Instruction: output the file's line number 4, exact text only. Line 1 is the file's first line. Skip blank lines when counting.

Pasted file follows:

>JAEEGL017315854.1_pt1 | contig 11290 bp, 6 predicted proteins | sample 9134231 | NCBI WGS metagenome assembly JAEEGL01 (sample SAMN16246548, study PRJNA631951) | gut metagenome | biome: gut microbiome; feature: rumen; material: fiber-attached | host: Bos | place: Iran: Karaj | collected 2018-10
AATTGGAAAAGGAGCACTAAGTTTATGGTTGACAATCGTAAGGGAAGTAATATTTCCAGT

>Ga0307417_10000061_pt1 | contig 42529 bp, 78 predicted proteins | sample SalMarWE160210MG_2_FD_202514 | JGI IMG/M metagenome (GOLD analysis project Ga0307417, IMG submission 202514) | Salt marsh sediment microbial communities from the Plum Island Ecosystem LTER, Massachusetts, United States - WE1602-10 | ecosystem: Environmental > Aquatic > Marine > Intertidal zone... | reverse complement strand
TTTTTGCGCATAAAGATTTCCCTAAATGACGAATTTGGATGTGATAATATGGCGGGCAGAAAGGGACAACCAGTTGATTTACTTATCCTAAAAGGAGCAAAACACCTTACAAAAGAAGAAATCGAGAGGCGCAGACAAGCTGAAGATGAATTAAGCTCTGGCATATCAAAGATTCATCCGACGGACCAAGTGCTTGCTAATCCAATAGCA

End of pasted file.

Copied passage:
TTTTTGCGCATAAAGATTTCCCTAAATGACGAATTTGGATGTGATAATATGGCGGGCAGAAAGGGACAACCAGTTGATTTACTTATCCTAAAAGGAGCAAAACACCTTACAAAAGAAGAAATCGAGAGGCGCAGACAAGCTGAAGATGAATTAAGCTCTGGCATATCAAAGATTCATCCGACGGACCAAGTGCTTGCTAATCCAATAGCA